No Périscopio #116, Henrique tenta polemizar com seu hate de Sea of Stars, Ricardo fala de Shadow Gambit e da tristeza com o fechamento da Mimimi, e Lucas fala sobre ter se apaixonado por Armored Core VI O Periscópio é gravado quinta de manhã, às 10h, lá na twitch.tv/nautiluslink Participantes: Host: Lucas Zavadil | @lucaseduardrz Convidado: Henrique Antero | @hernique777 Convidado: Ricardo Nautilus | @RicardoNauts Apoie o projeto e permita que ele continue: apoia.se/nautilus Encontre-nos também nas redes sociais: Canal em inglês: youtube.com/@NautilusUndertheRadar Discord: bit.ly/DiscordNautilus Twitter: twitter.com/nautiluslink Instagram: instagram.com/nautiluslink
No Périscopio #114, Bruno e Lucas discutem sobre suas diferentes opiniões em relação a Remnant 2, Henrique elogia o camp de Baldur's Gate 3, e Lucas fala de sua paixão por atirar em dinossauros com robôs gigantes em Exoprimal O Periscópio é gravado quinta de manhã, às 10h, lá na twitch.tv/nautiluslink Participantes: Host: Lucas Zavadil | @lucaseduardrz Convidado: Henrique Antero | @hernique777 Convidado: Bruno Tessaro | @BrunoTessaro Apoie o projeto e permita que ele continue: apoia.se/nauatilus Encontre-nos também nas redes sociais: Canal em inglês: youtube.com/@NautilusUndertheRadar Discord: bit.ly/DiscordNautilus Twitter: twitter.com/nautiluslink Instagram: instagram.com/nautiluslink
No Périscopio #113, uma edição especial: trouxemos Dave Nada Ve e Virgula Leal para conversar sobre jogos de luta. Muque Master, o jogo de luta analógico, e o primeiro jogo analógico a aparecer num Periscópio, e Yomi Hustle, um jogo de luta por turnos. O Periscópio é gravado quinta a tarde, às 15h. lá na twitch.tv/nautiluslink Participantes: Host: hernique | @hernique777 Convidado: Dave | @davenadave Convidado: Virgula Leal | @virgulaleal Apoie o projeto e permita que ele continue: apoia.se/nautilus Encontre-nos também nas redes sociais: Canal em inglês: youtube.com/@NautilusUndertheRadar Discord: bit.ly/DiscordNautilus Twitter: twitter.com/nautiluslink Instagram: instagram.com/nautiluslink
Siento que la amistad fue el vínculo afectivo, de confianza, incondicionalidad, y compañerismo, que me sostuvo y permitió llegar a al dia hoy. Pero lo que para mi fue siempre intuitivo, hoy tiene sustento académico.Según distintas investigaciones, la amistad y el apoyo social están directamente relacionados con la salud física y mental de los seres humanos.Los resultados arrojados en estos estudios, indican que tener buenas amistades es un factor importante en el rendimiento cognitivo así como en la esperanza de vida de una persona. La amistad genere un sentimiento de pertenencia lo cual contribuye a una mejor autoestima y calidad de vida. Las amistades nos enseñan a crecer como personas, a cuestionarnos, y a confiar en lo que somos capaces.Los amigos nos dan la oportunidad de ser nosotros mismos, de compartir y crear experiencias, de hablar de aquello que nos preocupa o importa y de tener nuevas perspectivas sobre la vida.En ocasión del día del amigo, en el episodio de hoy me estoy dando el inmenso lujo de sentarme con cinco hermanas, amigas... Amigas de décadas, de vidas pasadas, diría jaja Mujeres enormes que me han sabido acompañar y que me motivan a buscar ser siempre mejor.Nadia Menace, la turca mi compañera de bancoLaura Spagnolo, desde Austin Texas nos conocimos en el Curso de ingreso a la Di TellaCaro Baitman, primer amiga de la era laboralVicky Porta amiga y personal stylistY Aime Miranda, que se atrevió a ser mi primera entrevistada en este proyecto que es NOP, hace cinco años.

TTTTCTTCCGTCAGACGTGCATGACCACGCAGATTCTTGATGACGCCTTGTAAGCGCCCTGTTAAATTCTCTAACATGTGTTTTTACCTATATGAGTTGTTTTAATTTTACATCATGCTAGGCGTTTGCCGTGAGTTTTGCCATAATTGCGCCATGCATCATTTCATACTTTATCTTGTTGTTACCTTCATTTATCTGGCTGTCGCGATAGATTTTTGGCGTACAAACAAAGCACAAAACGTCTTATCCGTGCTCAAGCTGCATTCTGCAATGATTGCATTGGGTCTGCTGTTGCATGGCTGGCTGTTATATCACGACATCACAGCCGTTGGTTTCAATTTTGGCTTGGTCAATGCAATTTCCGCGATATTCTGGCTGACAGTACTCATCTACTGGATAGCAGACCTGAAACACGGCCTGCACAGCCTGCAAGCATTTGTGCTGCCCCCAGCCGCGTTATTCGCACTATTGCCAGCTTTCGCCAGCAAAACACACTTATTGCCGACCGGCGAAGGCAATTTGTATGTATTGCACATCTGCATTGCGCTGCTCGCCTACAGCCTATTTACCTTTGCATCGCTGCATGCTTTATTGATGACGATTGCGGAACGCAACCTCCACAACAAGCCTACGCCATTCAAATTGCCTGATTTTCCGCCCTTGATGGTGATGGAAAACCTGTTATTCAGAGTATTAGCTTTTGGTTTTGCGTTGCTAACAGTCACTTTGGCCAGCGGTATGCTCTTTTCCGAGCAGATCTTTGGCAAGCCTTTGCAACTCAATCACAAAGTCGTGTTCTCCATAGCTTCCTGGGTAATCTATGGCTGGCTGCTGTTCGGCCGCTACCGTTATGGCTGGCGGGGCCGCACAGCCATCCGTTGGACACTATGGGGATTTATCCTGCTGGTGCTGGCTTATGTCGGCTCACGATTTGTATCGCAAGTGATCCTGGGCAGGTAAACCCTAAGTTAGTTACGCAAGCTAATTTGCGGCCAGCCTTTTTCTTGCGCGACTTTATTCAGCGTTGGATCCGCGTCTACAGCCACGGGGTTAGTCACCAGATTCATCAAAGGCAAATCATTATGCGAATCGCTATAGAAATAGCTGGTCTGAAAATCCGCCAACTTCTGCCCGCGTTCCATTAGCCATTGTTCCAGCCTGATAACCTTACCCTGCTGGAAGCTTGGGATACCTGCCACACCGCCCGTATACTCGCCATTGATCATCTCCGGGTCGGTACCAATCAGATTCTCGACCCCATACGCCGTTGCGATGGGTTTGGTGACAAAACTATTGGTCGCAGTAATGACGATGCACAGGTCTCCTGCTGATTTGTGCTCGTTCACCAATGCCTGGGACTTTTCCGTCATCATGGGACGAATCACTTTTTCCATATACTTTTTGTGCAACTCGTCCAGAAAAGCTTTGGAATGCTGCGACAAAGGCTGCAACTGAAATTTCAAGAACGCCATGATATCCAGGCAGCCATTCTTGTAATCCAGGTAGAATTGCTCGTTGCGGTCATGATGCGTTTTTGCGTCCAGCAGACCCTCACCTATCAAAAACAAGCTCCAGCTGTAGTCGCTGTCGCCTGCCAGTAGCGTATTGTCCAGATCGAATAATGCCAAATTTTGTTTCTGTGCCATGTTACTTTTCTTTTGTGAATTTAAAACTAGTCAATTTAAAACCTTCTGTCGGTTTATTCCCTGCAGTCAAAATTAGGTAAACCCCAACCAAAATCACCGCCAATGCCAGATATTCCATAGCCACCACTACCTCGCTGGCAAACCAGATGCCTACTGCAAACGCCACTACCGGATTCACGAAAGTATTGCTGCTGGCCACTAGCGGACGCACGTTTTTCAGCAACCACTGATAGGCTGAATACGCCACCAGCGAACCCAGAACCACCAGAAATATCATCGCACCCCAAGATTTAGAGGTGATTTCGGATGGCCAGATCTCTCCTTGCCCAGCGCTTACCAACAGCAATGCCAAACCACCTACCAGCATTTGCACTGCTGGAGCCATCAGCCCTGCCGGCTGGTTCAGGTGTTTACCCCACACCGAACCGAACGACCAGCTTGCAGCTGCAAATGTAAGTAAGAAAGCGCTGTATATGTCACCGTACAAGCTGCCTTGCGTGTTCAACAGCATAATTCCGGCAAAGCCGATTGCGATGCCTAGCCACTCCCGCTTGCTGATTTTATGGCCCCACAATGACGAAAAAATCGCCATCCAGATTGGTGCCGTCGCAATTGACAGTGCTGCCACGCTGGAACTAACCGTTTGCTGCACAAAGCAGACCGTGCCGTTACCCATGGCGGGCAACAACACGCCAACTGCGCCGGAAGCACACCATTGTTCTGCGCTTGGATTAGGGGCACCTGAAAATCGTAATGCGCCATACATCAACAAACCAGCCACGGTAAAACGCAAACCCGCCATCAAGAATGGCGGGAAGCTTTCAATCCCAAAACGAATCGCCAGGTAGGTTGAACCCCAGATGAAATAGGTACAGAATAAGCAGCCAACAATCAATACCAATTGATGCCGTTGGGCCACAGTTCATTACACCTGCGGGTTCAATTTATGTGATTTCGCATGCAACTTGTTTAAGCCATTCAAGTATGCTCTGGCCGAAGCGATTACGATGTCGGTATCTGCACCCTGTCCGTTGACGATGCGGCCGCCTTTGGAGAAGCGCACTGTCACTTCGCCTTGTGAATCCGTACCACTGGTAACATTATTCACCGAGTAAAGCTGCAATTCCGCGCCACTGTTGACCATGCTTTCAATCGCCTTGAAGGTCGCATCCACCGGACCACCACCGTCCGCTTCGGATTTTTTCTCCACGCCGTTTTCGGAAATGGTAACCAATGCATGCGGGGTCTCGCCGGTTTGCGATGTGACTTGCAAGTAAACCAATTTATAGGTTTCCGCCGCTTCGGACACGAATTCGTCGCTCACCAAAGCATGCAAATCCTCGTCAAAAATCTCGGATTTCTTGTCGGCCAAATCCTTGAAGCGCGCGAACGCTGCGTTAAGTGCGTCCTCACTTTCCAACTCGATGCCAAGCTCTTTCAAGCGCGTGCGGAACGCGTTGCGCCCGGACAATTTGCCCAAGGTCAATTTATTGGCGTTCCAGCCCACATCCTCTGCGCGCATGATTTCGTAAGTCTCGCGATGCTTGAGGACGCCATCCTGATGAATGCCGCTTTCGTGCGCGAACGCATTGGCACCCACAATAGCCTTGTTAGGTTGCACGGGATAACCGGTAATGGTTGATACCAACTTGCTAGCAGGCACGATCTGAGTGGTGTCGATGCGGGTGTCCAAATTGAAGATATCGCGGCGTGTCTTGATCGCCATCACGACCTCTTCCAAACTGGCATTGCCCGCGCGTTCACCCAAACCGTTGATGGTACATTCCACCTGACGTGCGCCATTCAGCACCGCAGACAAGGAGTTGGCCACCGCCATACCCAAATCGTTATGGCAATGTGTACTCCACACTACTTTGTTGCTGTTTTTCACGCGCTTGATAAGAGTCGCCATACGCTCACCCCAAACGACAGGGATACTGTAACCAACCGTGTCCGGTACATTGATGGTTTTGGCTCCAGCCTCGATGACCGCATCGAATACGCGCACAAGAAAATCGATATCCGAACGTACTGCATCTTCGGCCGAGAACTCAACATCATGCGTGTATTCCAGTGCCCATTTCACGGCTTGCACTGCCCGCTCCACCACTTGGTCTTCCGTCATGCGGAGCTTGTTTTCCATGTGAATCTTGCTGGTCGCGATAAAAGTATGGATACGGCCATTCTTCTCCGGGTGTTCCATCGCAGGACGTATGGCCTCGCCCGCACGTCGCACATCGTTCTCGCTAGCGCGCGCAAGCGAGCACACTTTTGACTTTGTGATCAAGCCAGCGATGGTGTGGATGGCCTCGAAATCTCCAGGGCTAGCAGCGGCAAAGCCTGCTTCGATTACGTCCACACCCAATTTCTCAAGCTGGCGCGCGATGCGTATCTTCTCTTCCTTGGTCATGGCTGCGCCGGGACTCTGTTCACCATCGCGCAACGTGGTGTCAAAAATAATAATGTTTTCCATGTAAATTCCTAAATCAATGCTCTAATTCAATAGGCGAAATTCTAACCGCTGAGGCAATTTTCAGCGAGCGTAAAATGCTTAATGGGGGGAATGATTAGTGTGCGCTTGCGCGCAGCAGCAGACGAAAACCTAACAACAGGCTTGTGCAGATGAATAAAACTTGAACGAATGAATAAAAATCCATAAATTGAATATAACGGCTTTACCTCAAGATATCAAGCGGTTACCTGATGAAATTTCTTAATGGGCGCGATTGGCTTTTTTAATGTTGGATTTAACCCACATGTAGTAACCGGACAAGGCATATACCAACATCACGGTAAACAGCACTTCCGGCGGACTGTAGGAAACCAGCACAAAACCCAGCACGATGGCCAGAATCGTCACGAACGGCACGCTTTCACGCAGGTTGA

Raidījumā Grāmatai pa pēdām dodamies iepazīt hernhūtiešu kustības un tās pārstāvja Johana Šteinhauera starptautiskās gaitas. Noskaidrosim, uz kurieni veda viņu ceļi, kāda bija šo misiju nozīmē un atklāsim ko jaunu par Johana Šteinhauera biogrāfiju, kā arī satiksimies ar viņa pēcteci septītajā paaudzē. Aktīvai hernhūtiešu kustības jeb brāļu draudžu pārstāvis Johans jeb Jānis Šteinhauers zināms arī kā latviešu uzņēmējs un cīnītājs par latviešu tiesībām 18. gadsimtā. Aprīlī, kad stāstot par Šteinhaueru, mazliet ielūkojāmies arī viņam veltītajā pasākumā Latvijas Nacionālajā bibliotēkā, raidījumu noslēdzu sakot, ka mums ir svarīgi neaizmirst savus varoņus, un, atsaucoties arhitekta Pētera Blūma teiktajam, minēju, ka būs nepieciešams liels gribasspēks, lai pārvarētu aizmirstības inerci. Izskatās, ka vismaz pagaidām šī aizmirstība nav ņēmusi virsroku, un, pateicoties entuziastu centieniem, jūlijā noticis jau otrais Johanam Šteinhaueram veltītais pasākums ar nosaukumu “Izrakt Šteinhaueru. No Pārdaugavas līdz Pensilvānijai”. Ja iepriekšējā stāstā par Šteinhaueru aplūkojām to, kas varētu būt atradies viņa grāmatu plauktā, tad šajā reizē līdzīgi kā nesen aizvadītajā pasākumā kopā ar Latvijas Nacionālā arhīva vadošo pētnieku Jāni Šiliņu paraudzīsimies, cik liela nozīme bijusi Šteinhauera un citu hernhūtiešu starptautiskajai darbībai un ceļiem no Latvijas uz Ameriku un citviet. Tieši tāpat ar Latvijas Nacionālās bibliotēkas vadošo pētnieci Beatu Paškevicu pavērsim skatu uz jauniem un interesantiem faktiem Šteinhauera biogrāfijā, visbeidzot satiksimies ar Šteinhaueru dzimtas pēcteci Joahimu Šūbertu no Venecuēlas. Pasākumā “Izrakt Šteinhaueru. No Pārdaugavas līdz Pensilvānijai” Latvijas Nacionālajā bibliotēkā vispirms tiekamies ar Joahimu Šūbertu, kurš nāk no Venecuēlas. Joahims ir pēctecis Johanam Šteinhaueram septītajā paaudzē, šajā gadījumā tieši ar Šteinhauera meitas Johannas Magdalēnas Šteinhaueres, vēlāk Rīgelmanes, starpniecību. Viņa apprecējās ar Henersdorfas pils pārvaldnieku Saksijā. Pirms daudziem gadiem Joahims sācis interesēties par savu ģenealoģiju, un ap 2004. gadu meklējumi vainagojušies rezultātiem. Sarunā vispirms Joahimam vaicāju, vai viņš atminas to mirkli, kad uzzināja, ka Šteinhauers ir viņa vecvecvecvectēvs. Kā to izdevās noskaidrot? Sarunas noslēgumā Joahims Šūberts piebilst, ka Johans Šteinhauers bijis labs uzņēmējs, viņš bijis patiesi turīgs ar lieliem naudas līdzekļiem. Šteinhauers būtu varējis šo naudu paturēt sev, dzīvot skaistu dzīvi jebkurā pasaules vietā, viņam būtu bijis viss, ko viņš vēlētos, taču viņš izvēlējies palikt šeit un ieguldīt naudu nevis greznībā, bet, citējot Joahimu Šūbertu, izmantot līdzekļus pašam augstākajam cilvēcībā - radīt labākas lietas pasaulē. Un tas, pēc Šūberta domām, ir kaut kas, ko mums mācīties un uz ko tiekties. Starp citu, Joahims Šūberts un arhitekts Pēteris Blūms, kurš Šteinhauera personības izzināšanai pievērsies daudzu gadu garumā, meklējumos viens pēc otra sastapušies ar tīmekļa starpniecību. Plašāk par projektu: